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A canonical commonplace of the history of art is that the foundations of modern thought were laid by the Greeks of the “Great Period.” William Ivins holds that this familiar institutional doctrine, however valid it may once have been, is now but an academic survival from the past and that it thoroughly misrepresents the character of Western thought.
Ivins bases his stimulating and readable study on the antithesis between Greek and Western conceptions of space. He shows that this difference is the result of widely dissimilar modes of perception: that the Greek primary assumptions about space were based on tactile-muscular intuitions, while the new assumptions from which modern art, science, and philosophy developed are visual in nature. He discusses the evolution of these new assumptions from the fifteenth-century notions about continuity and unified spaces first expressed in the work of Nicholas of Cusa, Alberti, Masaccio, and van Eyck to modern developments in painting, mathematics, and science. Ivins’ conclusion is that the intellectual gains of the last five hundred years have been won against the unremitting obscurantism and opposition of the exponents of Greek ideas. Art and Geometry will attract a wide audience: philosophers, historians of thought, amateurs of art, and the general public alike will welcome his illuminating discussion.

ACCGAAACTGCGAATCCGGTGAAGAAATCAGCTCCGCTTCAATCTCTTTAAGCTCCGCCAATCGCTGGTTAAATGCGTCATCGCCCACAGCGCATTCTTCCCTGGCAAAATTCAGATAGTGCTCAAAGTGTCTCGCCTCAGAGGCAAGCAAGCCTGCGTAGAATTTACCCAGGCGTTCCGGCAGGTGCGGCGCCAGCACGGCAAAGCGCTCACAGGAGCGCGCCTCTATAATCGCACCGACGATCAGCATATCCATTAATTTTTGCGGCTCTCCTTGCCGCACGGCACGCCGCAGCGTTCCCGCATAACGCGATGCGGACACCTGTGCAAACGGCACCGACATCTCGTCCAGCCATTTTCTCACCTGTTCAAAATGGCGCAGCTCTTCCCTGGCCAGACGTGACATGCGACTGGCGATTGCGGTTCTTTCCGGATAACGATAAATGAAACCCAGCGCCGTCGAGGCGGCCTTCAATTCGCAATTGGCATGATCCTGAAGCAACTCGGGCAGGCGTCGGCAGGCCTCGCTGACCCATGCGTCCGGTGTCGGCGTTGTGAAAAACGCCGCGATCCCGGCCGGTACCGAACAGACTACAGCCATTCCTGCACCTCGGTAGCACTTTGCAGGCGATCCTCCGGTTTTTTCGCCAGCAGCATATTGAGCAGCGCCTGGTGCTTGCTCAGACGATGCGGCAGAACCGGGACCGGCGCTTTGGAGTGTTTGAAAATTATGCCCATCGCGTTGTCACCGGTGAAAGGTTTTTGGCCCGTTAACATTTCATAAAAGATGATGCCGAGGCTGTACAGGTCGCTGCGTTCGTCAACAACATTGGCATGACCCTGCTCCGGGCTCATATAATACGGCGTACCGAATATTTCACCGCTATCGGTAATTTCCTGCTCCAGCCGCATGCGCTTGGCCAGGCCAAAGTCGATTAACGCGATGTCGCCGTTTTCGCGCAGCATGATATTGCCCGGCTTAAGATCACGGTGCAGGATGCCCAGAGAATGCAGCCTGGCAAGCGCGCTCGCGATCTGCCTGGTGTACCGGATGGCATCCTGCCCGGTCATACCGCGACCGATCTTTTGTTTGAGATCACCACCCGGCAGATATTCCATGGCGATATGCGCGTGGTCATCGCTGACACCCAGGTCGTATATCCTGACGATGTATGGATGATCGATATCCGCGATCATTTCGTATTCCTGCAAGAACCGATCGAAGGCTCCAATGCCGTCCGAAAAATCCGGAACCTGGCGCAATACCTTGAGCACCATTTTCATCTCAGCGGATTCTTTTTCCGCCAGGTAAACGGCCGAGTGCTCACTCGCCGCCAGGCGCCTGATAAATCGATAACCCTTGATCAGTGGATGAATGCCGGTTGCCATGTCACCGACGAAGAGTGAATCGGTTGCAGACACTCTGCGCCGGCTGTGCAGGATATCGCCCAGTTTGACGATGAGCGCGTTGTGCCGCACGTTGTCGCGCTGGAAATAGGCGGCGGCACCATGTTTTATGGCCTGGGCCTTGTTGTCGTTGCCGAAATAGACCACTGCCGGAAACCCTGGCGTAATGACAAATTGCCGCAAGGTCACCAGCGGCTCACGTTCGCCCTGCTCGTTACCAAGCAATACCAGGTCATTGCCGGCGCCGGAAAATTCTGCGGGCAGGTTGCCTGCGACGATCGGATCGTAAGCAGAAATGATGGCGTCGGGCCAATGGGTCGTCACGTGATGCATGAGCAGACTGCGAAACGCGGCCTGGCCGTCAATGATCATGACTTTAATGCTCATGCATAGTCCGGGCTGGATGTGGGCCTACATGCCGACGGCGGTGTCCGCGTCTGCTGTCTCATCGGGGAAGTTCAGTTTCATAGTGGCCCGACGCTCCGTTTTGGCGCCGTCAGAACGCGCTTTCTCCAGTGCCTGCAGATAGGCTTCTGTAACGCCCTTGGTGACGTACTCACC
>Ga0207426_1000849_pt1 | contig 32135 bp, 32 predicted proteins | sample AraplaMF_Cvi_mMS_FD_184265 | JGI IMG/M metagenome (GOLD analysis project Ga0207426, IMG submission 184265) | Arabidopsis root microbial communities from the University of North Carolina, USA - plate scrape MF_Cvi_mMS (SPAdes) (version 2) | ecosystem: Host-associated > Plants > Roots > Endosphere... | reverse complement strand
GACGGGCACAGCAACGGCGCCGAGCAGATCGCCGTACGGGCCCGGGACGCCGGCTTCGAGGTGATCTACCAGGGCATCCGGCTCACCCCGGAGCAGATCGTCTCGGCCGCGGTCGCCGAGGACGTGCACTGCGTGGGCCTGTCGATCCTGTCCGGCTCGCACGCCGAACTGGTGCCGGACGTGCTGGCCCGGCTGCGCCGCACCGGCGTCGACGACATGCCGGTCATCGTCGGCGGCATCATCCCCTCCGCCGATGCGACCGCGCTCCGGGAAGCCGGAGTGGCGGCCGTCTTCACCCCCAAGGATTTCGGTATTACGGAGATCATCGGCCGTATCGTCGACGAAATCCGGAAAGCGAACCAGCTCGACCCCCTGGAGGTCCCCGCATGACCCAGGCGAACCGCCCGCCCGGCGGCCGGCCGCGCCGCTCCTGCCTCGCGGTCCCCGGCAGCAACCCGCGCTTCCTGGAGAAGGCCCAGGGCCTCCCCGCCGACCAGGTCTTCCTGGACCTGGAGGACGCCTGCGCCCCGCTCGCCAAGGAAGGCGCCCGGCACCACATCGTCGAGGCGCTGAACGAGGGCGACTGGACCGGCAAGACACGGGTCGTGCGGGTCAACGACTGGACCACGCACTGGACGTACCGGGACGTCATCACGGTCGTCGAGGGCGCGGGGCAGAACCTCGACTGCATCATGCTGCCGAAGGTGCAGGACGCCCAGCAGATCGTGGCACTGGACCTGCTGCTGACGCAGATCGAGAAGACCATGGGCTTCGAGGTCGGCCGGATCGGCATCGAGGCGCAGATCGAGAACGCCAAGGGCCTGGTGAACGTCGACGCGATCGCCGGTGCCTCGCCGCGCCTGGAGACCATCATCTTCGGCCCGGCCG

Ivins illustrates his appraisal of the fundamental differences between Classical and Western thought with an unusual wealth of concrete experience. He was Counselor, and Curator of Prints, in the Metropolitan Museum of Art in New York. His published works include Prints and Books (Harvard University Press, 1926) and On the Rationalization of Sight.